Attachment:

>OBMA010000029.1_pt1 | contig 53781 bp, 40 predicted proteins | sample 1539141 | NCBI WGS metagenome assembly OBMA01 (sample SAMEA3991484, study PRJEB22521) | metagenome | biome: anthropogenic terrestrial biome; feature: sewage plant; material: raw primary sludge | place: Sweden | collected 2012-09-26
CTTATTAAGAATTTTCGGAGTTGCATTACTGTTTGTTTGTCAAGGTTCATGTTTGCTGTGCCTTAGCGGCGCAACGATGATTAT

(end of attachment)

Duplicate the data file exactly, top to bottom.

>OBMA010000029.1_pt1 | contig 53781 bp, 40 predicted proteins | sample 1539141 | NCBI WGS metagenome assembly OBMA01 (sample SAMEA3991484, study PRJEB22521) | metagenome | biome: anthropogenic terrestrial biome; feature: sewage plant; material: raw primary sludge | place: Sweden | collected 2012-09-26
CTTATTAAGAATTTTCGGAGTTGCATTACTGTTTGTTTGTCAAGGTTCATGTTTGCTGTGCCTTAGCGGCGCAACGATGATTAT